NCPA - National Center for Policy Analysis

The High Cost of Low Community College Graduation Rates

April 10, 2012

With the current economic downturn and high unemployment rates, the relatively low tuition of community colleges and their open enrollment policies have drawn an increasing number of students.  However, persistently high dropout rates and the failure of students to complete their degree in a timely manner casts doubt on two-year schools' ability to help their students, say Mark Schneider and Lu Michelle Yin of the American Enterprise Institute.

Community colleges cannot help their students to command better jobs and higher salaries if they do not graduate.

  • Community colleges serve about 30 percent of all students in higher education.
  • However, community college three-year graduation rates average in the low 20 percent range, with many colleges graduating far fewer than this average.
  • In 2009, the last year for which the federal government has reported data, close to 400 community colleges had graduation rates less than 15 percent.
  • These figures allow three years for a two-year degree, thereby inflating these schools' graduation figures.

Furthermore, studies show that timely graduation would be largely beneficial to the student, not only because they would not have to pay for another year of tuition, but also because there are numerous openings in the economy for associate's degree holders.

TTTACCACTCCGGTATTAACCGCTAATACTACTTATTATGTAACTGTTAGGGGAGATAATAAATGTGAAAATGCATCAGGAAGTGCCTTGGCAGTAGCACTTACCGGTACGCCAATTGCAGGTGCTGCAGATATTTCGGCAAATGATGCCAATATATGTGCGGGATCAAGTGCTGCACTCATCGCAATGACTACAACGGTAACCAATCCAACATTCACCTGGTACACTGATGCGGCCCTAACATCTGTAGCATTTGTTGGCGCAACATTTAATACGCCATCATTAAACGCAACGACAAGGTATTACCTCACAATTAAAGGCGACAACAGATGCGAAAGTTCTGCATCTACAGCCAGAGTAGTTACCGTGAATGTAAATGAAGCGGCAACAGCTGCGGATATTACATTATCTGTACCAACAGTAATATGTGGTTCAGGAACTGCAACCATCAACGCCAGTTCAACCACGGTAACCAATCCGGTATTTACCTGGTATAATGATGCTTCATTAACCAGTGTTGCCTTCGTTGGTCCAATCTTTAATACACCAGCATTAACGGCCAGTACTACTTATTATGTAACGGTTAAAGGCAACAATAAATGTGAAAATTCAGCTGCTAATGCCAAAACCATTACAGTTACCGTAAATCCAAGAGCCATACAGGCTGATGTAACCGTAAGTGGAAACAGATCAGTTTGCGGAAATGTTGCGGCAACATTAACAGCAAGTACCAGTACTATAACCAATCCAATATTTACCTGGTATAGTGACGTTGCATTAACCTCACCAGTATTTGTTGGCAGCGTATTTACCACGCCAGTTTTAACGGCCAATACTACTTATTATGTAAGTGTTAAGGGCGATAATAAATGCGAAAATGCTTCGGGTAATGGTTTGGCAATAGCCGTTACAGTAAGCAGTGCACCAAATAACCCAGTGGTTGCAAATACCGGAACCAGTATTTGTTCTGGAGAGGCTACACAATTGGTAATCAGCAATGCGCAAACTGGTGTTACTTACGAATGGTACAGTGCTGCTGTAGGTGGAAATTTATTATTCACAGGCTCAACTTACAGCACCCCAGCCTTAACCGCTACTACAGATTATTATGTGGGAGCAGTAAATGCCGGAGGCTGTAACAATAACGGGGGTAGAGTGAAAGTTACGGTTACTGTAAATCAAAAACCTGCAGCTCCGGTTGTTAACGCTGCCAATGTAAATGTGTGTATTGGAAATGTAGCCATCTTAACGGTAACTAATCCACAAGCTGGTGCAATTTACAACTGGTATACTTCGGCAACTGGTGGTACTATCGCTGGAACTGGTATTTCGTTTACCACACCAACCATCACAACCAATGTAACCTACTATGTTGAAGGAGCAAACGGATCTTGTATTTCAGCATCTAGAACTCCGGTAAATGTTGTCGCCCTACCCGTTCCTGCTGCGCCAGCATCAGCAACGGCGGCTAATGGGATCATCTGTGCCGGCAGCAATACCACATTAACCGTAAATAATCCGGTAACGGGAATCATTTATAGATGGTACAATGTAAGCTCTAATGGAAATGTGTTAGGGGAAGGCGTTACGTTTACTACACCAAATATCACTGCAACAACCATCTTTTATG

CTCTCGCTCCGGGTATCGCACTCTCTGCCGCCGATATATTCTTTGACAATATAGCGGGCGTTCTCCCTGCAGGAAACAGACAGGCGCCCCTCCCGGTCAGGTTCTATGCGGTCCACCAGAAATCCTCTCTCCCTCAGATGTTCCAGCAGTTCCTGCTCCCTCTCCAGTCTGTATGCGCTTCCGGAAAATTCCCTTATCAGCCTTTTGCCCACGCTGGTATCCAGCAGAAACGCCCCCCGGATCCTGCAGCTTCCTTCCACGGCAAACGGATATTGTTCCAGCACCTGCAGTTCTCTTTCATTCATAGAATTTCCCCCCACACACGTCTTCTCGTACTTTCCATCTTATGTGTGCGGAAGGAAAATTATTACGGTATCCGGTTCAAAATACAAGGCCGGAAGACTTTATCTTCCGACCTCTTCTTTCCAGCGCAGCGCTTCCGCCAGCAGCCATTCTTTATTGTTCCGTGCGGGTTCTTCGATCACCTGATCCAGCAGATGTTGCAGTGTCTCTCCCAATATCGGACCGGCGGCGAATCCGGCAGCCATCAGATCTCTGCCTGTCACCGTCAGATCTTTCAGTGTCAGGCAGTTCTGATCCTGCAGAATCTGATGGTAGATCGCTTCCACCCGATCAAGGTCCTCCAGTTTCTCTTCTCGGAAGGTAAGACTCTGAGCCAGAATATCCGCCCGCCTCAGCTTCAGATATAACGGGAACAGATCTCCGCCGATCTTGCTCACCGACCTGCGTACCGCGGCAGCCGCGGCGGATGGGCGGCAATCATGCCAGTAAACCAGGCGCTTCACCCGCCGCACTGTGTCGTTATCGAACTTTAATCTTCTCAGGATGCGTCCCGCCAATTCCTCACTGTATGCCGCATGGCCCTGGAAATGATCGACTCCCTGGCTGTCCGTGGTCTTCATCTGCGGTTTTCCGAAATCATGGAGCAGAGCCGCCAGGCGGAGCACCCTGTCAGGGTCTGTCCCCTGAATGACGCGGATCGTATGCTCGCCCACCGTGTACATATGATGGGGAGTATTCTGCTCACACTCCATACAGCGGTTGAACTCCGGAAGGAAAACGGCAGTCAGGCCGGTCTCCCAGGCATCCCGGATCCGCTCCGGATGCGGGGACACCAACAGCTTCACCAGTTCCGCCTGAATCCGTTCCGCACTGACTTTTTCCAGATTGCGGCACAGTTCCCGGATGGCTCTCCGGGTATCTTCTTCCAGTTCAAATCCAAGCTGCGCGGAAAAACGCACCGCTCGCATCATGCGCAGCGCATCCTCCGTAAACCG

• In 2009, over 320,000 full-time degree-seeking students who entered community colleges in 2006 had not earned their degree.
  • As a measure of the labor market need for these students, the Bureau of Labor Statistics estimates that the nation has an unmet need of around 300,000 new employees with associate's degrees per year.

A number of recommendations, therefore, can be put forth to help community colleges graduate more students more quickly.

  • Complete College America, an organization that works to increase graduation rates, recommends streamlining remediation programs.
  • Additionally, they emphasize restructuring traditional college programs through block scheduling so that students can plan their lives around a fixed schedule.
  • Furthermore, increasing the availability of online material can be a game-changer for students on tight schedules.

Source: Mark Schneider and Lu Michelle Yin, "Completion Matters: The High Cost of Low Community College Graduation Rates," American Enterprise Institute, April 3, 2012.

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